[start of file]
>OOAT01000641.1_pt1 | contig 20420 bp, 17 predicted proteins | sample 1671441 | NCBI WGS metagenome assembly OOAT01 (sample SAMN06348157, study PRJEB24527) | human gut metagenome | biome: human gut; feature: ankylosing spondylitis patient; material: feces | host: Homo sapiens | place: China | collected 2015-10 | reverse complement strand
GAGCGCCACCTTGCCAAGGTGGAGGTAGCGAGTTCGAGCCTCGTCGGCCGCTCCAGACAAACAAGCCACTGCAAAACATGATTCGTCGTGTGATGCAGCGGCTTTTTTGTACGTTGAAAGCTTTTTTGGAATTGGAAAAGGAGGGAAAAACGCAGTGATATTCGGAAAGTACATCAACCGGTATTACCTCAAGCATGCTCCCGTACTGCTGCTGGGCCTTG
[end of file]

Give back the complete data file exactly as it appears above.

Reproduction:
>OOAT01000641.1_pt1 | contig 20420 bp, 17 predicted proteins | sample 1671441 | NCBI WGS metagenome assembly OOAT01 (sample SAMN06348157, study PRJEB24527) | human gut metagenome | biome: human gut; feature: ankylosing spondylitis patient; material: feces | host: Homo sapiens | place: China | collected 2015-10 | reverse complement strand
GAGCGCCACCTTGCCAAGGTGGAGGTAGCGAGTTCGAGCCTCGTCGGCCGCTCCAGACAAACAAGCCACTGCAAAACATGATTCGTCGTGTGATGCAGCGGCTTTTTTGTACGTTGAAAGCTTTTTTGGAATTGGAAAAGGAGGGAAAAACGCAGTGATATTCGGAAAGTACATCAACCGGTATTACCTCAAGCATGCTCCCGTACTGCTGCTGGGCCTTG